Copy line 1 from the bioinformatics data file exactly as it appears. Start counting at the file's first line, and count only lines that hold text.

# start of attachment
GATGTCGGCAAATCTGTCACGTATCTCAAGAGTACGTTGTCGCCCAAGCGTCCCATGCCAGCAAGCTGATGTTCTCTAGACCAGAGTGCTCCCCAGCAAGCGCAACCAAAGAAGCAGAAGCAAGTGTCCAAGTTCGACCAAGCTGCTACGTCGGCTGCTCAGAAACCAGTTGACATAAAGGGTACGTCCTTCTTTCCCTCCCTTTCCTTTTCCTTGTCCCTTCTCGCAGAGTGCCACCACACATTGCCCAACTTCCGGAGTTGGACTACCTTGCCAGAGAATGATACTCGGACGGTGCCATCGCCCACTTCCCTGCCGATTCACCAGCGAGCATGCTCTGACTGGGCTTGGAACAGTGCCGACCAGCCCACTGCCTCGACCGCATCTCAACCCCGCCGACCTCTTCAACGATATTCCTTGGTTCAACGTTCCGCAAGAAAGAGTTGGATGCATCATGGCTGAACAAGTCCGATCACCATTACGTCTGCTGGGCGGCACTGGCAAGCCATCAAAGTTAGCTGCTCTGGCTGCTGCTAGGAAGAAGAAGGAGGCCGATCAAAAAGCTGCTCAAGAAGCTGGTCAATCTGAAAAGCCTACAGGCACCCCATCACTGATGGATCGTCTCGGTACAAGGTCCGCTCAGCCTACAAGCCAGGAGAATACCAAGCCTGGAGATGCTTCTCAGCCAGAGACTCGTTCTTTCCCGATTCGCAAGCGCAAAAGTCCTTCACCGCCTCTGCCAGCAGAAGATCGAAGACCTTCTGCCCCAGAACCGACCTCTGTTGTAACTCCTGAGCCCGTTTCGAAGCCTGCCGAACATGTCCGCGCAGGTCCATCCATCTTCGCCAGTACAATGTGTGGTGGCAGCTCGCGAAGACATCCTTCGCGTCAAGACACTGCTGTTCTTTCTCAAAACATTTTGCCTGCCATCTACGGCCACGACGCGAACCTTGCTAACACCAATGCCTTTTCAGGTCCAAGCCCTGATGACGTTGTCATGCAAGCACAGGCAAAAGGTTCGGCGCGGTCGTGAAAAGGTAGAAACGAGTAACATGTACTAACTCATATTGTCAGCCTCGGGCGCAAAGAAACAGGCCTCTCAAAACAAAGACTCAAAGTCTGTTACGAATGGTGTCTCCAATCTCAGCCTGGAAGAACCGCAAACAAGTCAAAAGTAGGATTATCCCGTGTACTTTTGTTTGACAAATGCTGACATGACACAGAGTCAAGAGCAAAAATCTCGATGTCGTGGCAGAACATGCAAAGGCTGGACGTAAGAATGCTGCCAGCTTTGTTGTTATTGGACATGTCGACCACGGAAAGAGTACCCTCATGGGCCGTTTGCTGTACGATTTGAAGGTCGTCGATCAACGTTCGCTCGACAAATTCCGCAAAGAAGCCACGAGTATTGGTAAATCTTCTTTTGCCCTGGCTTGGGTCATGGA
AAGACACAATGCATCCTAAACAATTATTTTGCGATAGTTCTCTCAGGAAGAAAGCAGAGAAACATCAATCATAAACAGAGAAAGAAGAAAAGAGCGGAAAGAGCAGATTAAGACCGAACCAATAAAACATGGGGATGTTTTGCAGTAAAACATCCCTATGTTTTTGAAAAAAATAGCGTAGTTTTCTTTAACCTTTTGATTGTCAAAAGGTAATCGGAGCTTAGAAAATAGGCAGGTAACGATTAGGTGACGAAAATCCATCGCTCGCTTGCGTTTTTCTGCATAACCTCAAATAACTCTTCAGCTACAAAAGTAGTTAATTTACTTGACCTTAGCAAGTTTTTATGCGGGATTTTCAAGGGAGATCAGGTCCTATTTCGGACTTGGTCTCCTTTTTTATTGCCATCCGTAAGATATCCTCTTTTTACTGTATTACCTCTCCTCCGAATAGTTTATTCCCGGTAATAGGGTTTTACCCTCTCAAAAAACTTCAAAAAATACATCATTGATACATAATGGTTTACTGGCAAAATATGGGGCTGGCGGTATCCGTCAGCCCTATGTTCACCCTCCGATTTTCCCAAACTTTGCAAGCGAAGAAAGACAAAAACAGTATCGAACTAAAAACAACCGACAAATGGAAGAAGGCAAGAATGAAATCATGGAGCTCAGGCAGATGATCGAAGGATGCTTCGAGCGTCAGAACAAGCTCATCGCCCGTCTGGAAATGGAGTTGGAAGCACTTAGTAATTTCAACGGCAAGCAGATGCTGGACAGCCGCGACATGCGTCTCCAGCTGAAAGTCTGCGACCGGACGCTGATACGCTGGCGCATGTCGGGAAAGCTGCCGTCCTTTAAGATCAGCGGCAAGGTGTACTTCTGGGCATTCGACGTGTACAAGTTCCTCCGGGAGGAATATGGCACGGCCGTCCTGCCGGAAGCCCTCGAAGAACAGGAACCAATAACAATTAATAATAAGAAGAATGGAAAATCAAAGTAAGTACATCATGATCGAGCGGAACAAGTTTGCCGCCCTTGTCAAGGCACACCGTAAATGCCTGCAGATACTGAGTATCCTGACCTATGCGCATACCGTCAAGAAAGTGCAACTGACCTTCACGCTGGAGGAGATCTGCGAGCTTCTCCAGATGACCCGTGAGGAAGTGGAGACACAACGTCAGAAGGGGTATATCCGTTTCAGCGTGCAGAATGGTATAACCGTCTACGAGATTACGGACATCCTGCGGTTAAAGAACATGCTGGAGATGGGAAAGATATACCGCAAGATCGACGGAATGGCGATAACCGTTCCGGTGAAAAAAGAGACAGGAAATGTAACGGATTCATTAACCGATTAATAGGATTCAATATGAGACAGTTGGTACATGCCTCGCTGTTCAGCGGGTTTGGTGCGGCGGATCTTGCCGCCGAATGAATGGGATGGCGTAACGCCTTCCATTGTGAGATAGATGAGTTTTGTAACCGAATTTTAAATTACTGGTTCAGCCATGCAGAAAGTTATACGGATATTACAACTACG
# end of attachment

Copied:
GATGTCGGCAAATCTGTCACGTATCTCAAGAGTACGTTGTCGCCCAAGCGTCCCATGCCAGCAAGCTGATGTTCTCTAGACCAGAGTGCTCCCCAGCAAGCGCAACCAAAGAAGCAGAAGCAAGTGTCCAAGTTCGACCAAGCTGCTACGTCGGCTGCTCAGAAACCAGTTGACATAAAGGGTACGTCCTTCTTTCCCTCCCTTTCCTTTTCCTTGTCCCTTCTCGCAGAGTGCCACCACACATTGCCCAACTTCCGGAGTTGGACTACCTTGCCAGAGAATGATACTCGGACGGTGCCATCGCCCACTTCCCTGCCGATTCACCAGCGAGCATGCTCTGACTGGGCTTGGAACAGTGCCGACCAGCCCACTGCCTCGACCGCATCTCAACCCCGCCGACCTCTTCAACGATATTCCTTGGTTCAACGTTCCGCAAGAAAGAGTTGGATGCATCATGGCTGAACAAGTCCGATCACCATTACGTCTGCTGGGCGGCACTGGCAAGCCATCAAAGTTAGCTGCTCTGGCTGCTGCTAGGAAGAAGAAGGAGGCCGATCAAAAAGCTGCTCAAGAAGCTGGTCAATCTGAAAAGCCTACAGGCACCCCATCACTGATGGATCGTCTCGGTACAAGGTCCGCTCAGCCTACAAGCCAGGAGAATACCAAGCCTGGAGATGCTTCTCAGCCAGAGACTCGTTCTTTCCCGATTCGCAAGCGCAAAAGTCCTTCACCGCCTCTGCCAGCAGAAGATCGAAGACCTTCTGCCCCAGAACCGACCTCTGTTGTAACTCCTGAGCCCGTTTCGAAGCCTGCCGAACATGTCCGCGCAGGTCCATCCATCTTCGCCAGTACAATGTGTGGTGGCAGCTCGCGAAGACATCCTTCGCGTCAAGACACTGCTGTTCTTTCTCAAAACATTTTGCCTGCCATCTACGGCCACGACGCGAACCTTGCTAACACCAATGCCTTTTCAGGTCCAAGCCCTGATGACGTTGTCATGCAAGCACAGGCAAAAGGTTCGGCGCGGTCGTGAAAAGGTAGAAACGAGTAACATGTACTAACTCATATTGTCAGCCTCGGGCGCAAAGAAACAGGCCTCTCAAAACAAAGACTCAAAGTCTGTTACGAATGGTGTCTCCAATCTCAGCCTGGAAGAACCGCAAACAAGTCAAAAGTAGGATTATCCCGTGTACTTTTGTTTGACAAATGCTGACATGACACAGAGTCAAGAGCAAAAATCTCGATGTCGTGGCAGAACATGCAAAGGCTGGACGTAAGAATGCTGCCAGCTTTGTTGTTATTGGACATGTCGACCACGGAAAGAGTACCCTCATGGGCCGTTTGCTGTACGATTTGAAGGTCGTCGATCAACGTTCGCTCGACAAATTCCGCAAAGAAGCCACGAGTATTGGTAAATCTTCTTTTGCCCTGGCTTGGGTCATGGA